The best financial careers for women - KTIV News 4 Sioux City IA: News, Weather and Sports

The best financial careers for women

Updated: Aug 14, 2014 10:15 AM
© BananaStock / Thinkstock © BananaStock / Thinkstock

By Amy Fontinelle


Women and men don't always have the same wants and needs when it comes to careers. Women in particular may seek scheduling flexibility that allows them to care for their children and spend time with their families, assurance that they'll be able to advance even in male-dominated workplaces; and the feeling that they're making a positive impact on people's lives. While you might think of finance as an industry with long hours, lots of testosterone and too much stress, many women have found it to be one that allows them to achieve success, satisfaction and work-life balance. Here are four finance careers that real women say allow them to achieve these goals.

Asset Manager 

Melissa Joy, CFP, is the director of investments and a partner with the Southfield, Mich., Center for Financial Planning. Her firm manages more than $500 million in its discretionary investment program, and she develops and implements discretionary investment models for hundreds of clients. “As a partner, I also sit on the firm's operations committee and help to run the business,” she says.

Joy says asset management is a great career track for women, especially when they work with boutique, independent companies like she does, where there are fewer gender barriers than in traditional wirehouses. What's more, while the asset management field is still male dominated, says Joy, “you can stand out as a woman, and if you can prove yourself, there are great opportunities for advancement.”

There are several reasons why Joy says asset management is a great career track for women:

Boutique wealth management firms can offer significant flexibility. The workplace culture can be more family friendly and your merit is not determined by exorbitant hours worked.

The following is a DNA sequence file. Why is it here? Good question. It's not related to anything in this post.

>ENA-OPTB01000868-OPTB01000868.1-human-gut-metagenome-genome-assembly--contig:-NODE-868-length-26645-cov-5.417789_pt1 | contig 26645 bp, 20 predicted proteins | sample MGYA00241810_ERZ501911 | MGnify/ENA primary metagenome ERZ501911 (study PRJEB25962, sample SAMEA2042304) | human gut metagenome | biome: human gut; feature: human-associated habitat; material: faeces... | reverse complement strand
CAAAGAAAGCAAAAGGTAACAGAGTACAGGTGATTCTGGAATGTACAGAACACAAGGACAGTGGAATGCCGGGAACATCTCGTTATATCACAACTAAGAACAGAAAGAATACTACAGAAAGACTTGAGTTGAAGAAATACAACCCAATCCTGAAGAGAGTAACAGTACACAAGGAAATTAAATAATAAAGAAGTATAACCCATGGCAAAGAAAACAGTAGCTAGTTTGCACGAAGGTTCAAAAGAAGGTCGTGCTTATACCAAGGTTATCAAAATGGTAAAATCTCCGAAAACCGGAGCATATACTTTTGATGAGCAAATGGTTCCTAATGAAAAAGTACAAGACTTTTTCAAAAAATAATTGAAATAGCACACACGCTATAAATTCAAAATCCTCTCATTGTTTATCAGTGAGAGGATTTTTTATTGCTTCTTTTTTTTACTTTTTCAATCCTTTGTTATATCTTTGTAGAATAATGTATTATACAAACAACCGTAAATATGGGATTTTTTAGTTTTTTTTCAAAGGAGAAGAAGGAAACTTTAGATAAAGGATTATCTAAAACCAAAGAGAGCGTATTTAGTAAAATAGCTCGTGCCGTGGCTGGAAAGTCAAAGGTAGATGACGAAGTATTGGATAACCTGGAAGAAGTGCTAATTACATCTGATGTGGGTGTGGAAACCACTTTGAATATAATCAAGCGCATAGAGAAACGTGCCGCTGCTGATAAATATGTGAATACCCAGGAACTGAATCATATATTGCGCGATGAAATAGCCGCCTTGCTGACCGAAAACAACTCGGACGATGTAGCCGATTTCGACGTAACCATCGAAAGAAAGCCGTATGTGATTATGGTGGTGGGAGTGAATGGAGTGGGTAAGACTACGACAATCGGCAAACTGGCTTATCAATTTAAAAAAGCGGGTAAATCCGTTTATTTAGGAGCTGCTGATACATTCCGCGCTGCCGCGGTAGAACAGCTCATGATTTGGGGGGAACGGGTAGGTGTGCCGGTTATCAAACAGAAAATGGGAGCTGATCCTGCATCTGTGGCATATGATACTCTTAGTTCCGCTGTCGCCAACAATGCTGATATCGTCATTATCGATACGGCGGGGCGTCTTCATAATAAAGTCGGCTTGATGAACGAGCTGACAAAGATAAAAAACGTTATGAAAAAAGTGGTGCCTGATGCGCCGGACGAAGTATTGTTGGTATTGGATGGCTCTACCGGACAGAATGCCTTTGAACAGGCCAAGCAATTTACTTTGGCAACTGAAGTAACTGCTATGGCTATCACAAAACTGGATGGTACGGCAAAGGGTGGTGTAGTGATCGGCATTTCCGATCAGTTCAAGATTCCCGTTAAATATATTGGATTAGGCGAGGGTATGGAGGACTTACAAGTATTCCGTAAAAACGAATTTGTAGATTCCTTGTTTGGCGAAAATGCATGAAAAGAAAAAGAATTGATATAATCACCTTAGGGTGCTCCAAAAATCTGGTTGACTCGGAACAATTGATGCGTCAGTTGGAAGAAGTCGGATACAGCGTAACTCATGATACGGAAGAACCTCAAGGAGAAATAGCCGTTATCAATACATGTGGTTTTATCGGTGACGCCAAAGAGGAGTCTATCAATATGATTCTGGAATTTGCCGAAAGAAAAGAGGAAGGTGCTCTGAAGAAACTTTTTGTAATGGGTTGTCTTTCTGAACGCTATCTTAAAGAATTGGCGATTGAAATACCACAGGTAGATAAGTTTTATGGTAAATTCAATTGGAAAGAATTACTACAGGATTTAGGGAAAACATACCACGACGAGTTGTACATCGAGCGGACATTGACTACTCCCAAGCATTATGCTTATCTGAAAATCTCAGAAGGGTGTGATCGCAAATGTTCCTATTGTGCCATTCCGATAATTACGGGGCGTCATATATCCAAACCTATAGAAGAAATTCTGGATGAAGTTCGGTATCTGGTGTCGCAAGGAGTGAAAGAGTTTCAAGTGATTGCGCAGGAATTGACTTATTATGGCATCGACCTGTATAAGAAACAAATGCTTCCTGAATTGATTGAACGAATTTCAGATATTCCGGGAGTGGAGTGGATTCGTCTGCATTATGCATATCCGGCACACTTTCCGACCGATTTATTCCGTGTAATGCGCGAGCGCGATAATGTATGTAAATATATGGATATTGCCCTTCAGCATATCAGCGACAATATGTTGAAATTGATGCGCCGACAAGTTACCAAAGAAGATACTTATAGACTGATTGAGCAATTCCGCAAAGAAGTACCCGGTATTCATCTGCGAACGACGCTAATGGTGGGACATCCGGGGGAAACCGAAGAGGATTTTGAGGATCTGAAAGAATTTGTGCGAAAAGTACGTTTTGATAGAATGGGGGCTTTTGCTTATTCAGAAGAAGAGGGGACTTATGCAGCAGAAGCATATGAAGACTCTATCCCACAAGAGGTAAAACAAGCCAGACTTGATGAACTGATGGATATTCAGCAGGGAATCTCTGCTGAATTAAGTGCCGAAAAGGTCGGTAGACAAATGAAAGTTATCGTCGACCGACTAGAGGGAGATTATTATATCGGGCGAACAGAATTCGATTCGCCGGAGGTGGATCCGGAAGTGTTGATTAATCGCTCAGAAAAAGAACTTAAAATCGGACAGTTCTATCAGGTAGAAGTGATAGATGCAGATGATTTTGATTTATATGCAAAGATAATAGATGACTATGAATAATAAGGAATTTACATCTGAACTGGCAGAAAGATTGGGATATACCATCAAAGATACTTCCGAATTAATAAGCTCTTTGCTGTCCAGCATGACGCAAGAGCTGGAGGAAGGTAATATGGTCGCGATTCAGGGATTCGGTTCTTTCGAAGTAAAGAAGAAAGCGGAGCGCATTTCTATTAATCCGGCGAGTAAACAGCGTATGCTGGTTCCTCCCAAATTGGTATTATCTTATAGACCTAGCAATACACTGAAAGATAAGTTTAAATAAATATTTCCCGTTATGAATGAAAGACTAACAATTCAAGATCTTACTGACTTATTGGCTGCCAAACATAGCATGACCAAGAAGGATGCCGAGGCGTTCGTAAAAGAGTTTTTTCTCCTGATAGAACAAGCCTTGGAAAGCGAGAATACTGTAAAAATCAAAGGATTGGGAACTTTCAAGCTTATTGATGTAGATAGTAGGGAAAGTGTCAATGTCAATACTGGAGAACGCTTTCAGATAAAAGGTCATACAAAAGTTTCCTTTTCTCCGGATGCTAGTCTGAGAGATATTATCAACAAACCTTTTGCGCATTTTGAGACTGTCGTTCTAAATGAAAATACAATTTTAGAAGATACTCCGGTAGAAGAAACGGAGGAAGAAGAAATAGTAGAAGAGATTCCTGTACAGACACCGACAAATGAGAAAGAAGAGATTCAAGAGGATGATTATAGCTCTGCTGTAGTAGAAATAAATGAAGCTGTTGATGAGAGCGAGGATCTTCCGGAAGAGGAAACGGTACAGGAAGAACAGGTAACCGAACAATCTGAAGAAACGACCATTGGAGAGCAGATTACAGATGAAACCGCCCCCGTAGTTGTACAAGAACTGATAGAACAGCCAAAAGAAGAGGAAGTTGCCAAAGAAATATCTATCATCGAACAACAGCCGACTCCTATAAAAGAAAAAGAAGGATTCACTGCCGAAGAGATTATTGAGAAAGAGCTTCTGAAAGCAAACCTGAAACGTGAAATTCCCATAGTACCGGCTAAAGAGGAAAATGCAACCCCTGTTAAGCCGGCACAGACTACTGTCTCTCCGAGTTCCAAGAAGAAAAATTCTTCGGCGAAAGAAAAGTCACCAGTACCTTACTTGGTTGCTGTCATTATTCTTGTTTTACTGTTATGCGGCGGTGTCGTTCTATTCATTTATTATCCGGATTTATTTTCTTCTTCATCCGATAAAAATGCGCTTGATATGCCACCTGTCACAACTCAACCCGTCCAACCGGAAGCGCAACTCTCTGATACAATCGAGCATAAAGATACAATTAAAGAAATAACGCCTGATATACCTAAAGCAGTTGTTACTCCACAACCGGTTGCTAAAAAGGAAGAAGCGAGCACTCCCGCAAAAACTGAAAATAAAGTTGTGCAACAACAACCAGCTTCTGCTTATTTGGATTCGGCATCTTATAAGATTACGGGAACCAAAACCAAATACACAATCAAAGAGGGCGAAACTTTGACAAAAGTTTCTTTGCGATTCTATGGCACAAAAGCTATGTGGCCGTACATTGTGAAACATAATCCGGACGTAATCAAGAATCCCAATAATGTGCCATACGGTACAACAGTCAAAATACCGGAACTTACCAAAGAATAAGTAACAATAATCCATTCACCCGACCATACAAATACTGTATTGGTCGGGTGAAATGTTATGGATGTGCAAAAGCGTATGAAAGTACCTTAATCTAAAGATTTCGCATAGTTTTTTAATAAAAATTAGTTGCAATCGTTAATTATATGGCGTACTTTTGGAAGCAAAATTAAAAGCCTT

It's a great creative outlet, which many women may enjoy. 
The need for asset managers to serve women is growing. 
The work is truly rewarding. “You're helping people achieve their life goals. It doesn't get much better than that,” Joy says. 
As a partner, Joy says she impacts the lives of the company's clients and employees through her decisions. 

Some women might find particular aspects of Joy's job challenging. She says that working in a boutique wealth management firm has required her to wear many hats, but she looked at this situation as an opportunity to prove her value early in her career. “I really feel that the variety of projects and issues helped me in the long run even though it could have been intimidating,” she says.

On the downside, “Because wealth management practices are often small businesses, you may not have the same opportunities when it comes to employee benefits such as paid maternity leave or tuition reimbursement,” Joy says. “To me, the price for less of these types of benefits is paid back with a more open playing field and less of a glass ceiling.”

Investment Advisor Representative 

Diane Zing is the vice president of investments in the Denver office of Trilogy Financial Services. She is a fully licensed Investment Advisor Representative, holding her Series 6, 7, 63 and 65 securities licenses, along with health, life and long-term care insurance licenses. Zing's work focuses on comprehensive planning that involves investment management, protection planning and wealth-transfer strategies for individuals, families and small-to-medium sized companies.

For women seeking a career in the financial services industry, Zing recommends focusing not only on what skills they have, but also what kind of environment they want to be in. “Every firm within the industry has its own style; its own perception of integrity, client service and expertise,” she says. Women should consider what kind of work-life balance they need, then look for the type of position and the company that can meet those needs.

Zing sees advantages to being a woman in her field, particularly in the area of communicating with clients. She says a woman's sensitivity and empathy can be more comfortable for many clients. The same traits that some see as an advantage, others might see as a disadvantage, however. Zing says some clients might see a woman advisor as possibly unreliable if they believe they rank below a woman's other priorities, such as her home, spouse or partner and children. “They believe we are trying to manage a business and manage a household all at the same time. And while many of us do,” she says, "clients sometimes measure a woman's success at balancing both aspects of her life without her opinion or feedback."